Hi Chem, I got it in the mid nineties in Australia. It's not enamel that is dark and roughish that's now on some modern LC pans. It's bare, with "Le Creuset" cast into the one of the D handles.
A friend worked for the distributors of LC here in Oz and I went to town on staff discounts. That's why I bought it, even then I was aware carbon steel was the traditional way to go but I figured this was a bargain (as bargain as LC ever gets) and cast iron "had to be better". It's sat in my cupboard under used because I never really got great food out of it, only okay food. I want to fix tht.
I love to stir-fry. It is becoming my central means of cooking. Even if my husband picks up something at the corner store, it is easy to jsut stir fry for myself. I have 3 WOK's, a cast iron, a stainless steel, and a non-stick. The cast iron is very slow, and I have a "super stove", just be careful to make sure it is at temp before using and yes, when you re-combine foods usually at end, you need to get it out of the WOK to prevent over cooking and go to a platter. For me, it is the slowness I do not like. I despise the stainless steel WOK, it takes too much oil to stop sticking- it is off my list. My non-stick is a German made, and I do like it very much. I am going to buy a carbon steel traditional WOK, in constant daily use, the rust should not be a problem and it will get seasoned. If you are not going to use a lot, the carbon steel may get rust spots, you can't let it siak it water- this is carbone steel- not stainless- it can rust. The constant use is what keeps the carbon steel rust free. the cast iron is just too slow for me- drives me nuts. wish I had not bought it, or the stainless one. For my dollar, go with an expensive clad non-stick and or a carbon steel. As I am using it daily, I expect to transition to the carbon steel and not look back.
I'm very curious as to what your experience has taught you in the past 12 months. Have you decided that a carbon steel wok is better for you or perhaps you use both depending on the particular recipe you are preparing? I purchased a cast iron wok because I thought that it might get a little hotter than a carbon steel. I have a glass-ceramic range and the Wokshop recommended a cast iron wok. (not sure why) I'm sure that I'll experiment with a carbon steel wok in the future and would very much like to know what you feel is the difference between the two both pro and con. Thanks.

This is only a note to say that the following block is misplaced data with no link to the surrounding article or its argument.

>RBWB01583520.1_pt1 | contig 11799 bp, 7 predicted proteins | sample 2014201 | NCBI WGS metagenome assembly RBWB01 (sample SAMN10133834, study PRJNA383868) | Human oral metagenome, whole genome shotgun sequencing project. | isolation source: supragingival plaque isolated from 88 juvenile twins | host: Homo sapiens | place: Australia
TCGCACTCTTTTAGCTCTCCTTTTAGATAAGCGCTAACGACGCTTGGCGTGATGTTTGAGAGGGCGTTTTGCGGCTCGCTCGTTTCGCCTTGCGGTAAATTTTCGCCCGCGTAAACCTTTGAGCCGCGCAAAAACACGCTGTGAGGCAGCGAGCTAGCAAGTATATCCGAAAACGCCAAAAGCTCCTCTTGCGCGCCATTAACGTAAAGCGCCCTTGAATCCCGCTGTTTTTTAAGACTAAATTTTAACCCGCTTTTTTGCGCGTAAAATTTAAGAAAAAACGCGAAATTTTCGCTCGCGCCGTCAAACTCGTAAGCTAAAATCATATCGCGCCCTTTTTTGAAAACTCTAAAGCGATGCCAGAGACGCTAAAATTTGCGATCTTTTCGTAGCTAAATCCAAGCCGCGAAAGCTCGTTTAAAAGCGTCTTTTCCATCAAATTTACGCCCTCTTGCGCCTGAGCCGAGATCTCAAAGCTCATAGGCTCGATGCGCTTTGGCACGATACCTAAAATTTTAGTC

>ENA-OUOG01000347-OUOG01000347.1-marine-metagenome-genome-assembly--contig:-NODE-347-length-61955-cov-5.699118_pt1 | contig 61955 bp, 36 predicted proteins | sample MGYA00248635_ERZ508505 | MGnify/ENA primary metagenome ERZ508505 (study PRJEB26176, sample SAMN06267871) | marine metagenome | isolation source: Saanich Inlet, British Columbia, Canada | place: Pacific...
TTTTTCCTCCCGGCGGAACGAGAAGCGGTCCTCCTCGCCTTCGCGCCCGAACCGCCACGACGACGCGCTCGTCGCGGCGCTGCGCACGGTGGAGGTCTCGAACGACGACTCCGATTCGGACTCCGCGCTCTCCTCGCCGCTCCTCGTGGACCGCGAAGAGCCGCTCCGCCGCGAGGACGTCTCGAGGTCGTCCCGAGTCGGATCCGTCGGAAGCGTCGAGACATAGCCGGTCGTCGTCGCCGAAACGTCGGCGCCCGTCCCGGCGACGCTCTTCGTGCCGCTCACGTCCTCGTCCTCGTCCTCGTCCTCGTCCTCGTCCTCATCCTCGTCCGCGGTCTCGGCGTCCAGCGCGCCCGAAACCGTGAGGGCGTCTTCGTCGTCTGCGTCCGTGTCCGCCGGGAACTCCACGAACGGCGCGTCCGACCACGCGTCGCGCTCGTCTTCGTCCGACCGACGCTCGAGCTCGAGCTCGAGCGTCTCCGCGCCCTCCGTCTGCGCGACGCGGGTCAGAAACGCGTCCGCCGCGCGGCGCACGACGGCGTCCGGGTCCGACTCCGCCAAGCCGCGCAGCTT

I suppose this is a bit late so for what it's worth.
I had the same problem with the Lodge cast iron wok
I bought. Couldn't get enough heat from the largest
of my burners on my gas stove.
The wok sat about gathering dust up 'til the time
I decided to buy an induction cooking unit.
The two were made for each other.
The induction cooker heats up the wok very fast
and very hot.
The cast iron nature of the wok holds the heat.
What once was nothing more than a boat anchor has
become a useful tool in my kitchen.
It's a Burton Max. Nothing special....but it works.
My only issues are that the ring of induction is smaller
than what I was hoping for (doesn't work all that well
with a 12 inch cast iron skillet)
And I have to be careful with the plastic plate covering the various buttons when I clean the top surface.
Aside from that I've no complaints.
My wife and I are now into our 7th Wok.
We've been to various cities in China, and enjoy what we learned there. Woks with long handles are not normal in China, and are called " American-style Woks. " for that reason. Cloth towel on the wok to protect the hands and yes, cooks there do shake the woks, more than toss.
The general mantra there is very hot heat source which is usually high gas flow, and a well seasoned wok which heats up fast and cools down fast. 5 minutes or less for a meal cooked in a wok. That does not always fit our needs back home.
We use gas outdoors and induction indoors, using stainless steel woks that allow any cooking hob type, including induction. They are heavy, they hold heat which we want, and aren't inexpensive. No seasoning is ever needed and they clean well.
The first question I might ask you is what is your heat source ? Most can be " enhanced " with the exception of an electric cook top.
" They Cool slowly... " Hmm. The simple solution might be to plate the finished dish out of your wok when it is at 80 % done, as it will still cook a little on the plate. We do this with Italian pasta too, otherwise it may overcook in sauce. It does not have to stay in the wok when finished.
I suggest you continue with what you have, and try a few different wok types before investing in one. It is a great form of cooking good healthy meals, using minimal oil, but your wok equipment does not have to be expensive.
I hope this is helpful.
Back to Game Day 2.